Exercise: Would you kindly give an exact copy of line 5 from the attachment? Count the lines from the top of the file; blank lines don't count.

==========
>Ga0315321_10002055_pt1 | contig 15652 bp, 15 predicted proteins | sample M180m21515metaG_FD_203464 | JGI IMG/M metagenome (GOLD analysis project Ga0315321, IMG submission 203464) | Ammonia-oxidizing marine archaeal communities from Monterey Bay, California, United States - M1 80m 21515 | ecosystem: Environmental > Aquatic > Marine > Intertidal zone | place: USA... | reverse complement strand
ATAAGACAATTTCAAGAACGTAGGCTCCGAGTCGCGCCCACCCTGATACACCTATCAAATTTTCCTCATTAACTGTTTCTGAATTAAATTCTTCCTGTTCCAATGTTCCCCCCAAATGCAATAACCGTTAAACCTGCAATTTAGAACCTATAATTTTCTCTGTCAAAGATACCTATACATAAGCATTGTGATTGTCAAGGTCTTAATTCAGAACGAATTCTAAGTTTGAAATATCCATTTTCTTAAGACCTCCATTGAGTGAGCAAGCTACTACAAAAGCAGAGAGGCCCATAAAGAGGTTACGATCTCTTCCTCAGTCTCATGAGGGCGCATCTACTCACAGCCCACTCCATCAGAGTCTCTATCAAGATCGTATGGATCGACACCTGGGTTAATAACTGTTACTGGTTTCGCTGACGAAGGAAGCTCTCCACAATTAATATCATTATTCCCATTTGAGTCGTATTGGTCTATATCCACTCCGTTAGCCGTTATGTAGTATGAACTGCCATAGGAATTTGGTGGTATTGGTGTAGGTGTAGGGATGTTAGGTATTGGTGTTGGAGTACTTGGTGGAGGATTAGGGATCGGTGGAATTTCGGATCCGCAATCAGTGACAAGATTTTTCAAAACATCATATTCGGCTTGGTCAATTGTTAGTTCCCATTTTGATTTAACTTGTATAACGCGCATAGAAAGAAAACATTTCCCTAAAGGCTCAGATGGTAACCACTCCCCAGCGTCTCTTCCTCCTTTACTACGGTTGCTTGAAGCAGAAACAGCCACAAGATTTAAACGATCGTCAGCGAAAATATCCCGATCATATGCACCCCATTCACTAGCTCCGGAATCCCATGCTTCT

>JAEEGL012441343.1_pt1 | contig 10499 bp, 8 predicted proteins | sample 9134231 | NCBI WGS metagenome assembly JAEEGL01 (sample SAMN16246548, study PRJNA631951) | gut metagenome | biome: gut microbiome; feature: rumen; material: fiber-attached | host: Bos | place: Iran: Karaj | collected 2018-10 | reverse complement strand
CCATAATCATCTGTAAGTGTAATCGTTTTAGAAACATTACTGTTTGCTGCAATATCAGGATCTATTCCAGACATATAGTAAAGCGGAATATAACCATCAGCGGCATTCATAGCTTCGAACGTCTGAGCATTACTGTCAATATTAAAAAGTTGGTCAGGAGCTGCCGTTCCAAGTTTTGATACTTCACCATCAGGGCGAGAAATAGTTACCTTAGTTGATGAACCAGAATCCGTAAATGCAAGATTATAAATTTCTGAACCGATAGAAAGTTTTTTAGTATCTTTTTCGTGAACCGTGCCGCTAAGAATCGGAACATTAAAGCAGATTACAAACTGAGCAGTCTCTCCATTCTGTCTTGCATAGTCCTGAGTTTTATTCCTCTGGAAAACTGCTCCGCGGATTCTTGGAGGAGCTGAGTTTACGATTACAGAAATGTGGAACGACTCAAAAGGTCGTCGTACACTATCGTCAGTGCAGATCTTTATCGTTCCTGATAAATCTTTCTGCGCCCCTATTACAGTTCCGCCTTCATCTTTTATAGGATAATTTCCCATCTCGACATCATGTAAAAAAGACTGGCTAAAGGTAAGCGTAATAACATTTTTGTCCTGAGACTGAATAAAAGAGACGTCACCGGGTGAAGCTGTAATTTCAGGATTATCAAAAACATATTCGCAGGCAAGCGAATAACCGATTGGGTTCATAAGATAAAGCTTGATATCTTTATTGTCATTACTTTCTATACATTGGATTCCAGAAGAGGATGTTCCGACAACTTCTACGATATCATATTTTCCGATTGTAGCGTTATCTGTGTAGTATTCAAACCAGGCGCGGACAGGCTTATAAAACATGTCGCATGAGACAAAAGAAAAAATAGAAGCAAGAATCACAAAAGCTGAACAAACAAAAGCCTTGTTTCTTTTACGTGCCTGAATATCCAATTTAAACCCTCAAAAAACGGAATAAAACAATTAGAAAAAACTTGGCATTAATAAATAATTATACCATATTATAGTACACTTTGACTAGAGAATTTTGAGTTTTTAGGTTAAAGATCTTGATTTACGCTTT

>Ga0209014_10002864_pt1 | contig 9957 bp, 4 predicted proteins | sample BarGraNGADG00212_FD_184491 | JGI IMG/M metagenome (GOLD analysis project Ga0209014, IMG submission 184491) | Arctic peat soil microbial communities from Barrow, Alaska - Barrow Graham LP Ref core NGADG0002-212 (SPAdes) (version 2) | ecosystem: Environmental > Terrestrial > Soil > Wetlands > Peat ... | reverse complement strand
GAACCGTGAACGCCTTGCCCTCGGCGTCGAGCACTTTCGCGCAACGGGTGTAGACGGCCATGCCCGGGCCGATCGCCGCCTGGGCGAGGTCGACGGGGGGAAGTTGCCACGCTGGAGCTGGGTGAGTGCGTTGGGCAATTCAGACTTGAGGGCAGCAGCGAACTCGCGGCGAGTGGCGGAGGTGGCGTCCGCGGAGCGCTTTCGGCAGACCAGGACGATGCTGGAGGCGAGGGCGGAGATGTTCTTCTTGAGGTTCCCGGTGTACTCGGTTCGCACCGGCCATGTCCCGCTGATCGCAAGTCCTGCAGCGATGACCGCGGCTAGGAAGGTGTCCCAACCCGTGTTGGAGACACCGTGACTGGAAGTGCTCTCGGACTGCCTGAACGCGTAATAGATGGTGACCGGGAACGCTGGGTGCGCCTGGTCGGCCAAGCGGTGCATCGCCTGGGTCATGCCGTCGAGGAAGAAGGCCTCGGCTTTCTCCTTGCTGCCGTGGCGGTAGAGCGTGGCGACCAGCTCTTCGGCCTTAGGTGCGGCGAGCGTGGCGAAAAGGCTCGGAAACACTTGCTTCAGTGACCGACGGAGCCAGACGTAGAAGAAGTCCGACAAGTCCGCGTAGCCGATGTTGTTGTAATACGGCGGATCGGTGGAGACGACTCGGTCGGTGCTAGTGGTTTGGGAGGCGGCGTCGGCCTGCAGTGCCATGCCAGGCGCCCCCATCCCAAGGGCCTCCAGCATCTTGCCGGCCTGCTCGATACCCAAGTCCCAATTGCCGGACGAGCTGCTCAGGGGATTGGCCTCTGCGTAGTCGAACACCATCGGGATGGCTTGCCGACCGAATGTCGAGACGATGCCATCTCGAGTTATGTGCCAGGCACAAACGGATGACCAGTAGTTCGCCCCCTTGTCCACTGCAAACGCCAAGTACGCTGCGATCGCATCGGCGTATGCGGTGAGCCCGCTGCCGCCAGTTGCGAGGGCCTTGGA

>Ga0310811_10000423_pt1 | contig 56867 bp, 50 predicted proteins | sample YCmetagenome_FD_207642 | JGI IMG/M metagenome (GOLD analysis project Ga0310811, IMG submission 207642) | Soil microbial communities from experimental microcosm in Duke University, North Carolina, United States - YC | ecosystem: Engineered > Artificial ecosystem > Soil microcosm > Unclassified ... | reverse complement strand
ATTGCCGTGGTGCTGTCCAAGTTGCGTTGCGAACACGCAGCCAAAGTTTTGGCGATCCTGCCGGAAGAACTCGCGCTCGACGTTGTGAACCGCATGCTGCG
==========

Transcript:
>Ga0209014_10002864_pt1 | contig 9957 bp, 4 predicted proteins | sample BarGraNGADG00212_FD_184491 | JGI IMG/M metagenome (GOLD analysis project Ga0209014, IMG submission 184491) | Arctic peat soil microbial communities from Barrow, Alaska - Barrow Graham LP Ref core NGADG0002-212 (SPAdes) (version 2) | ecosystem: Environmental > Terrestrial > Soil > Wetlands > Peat ... | reverse complement strand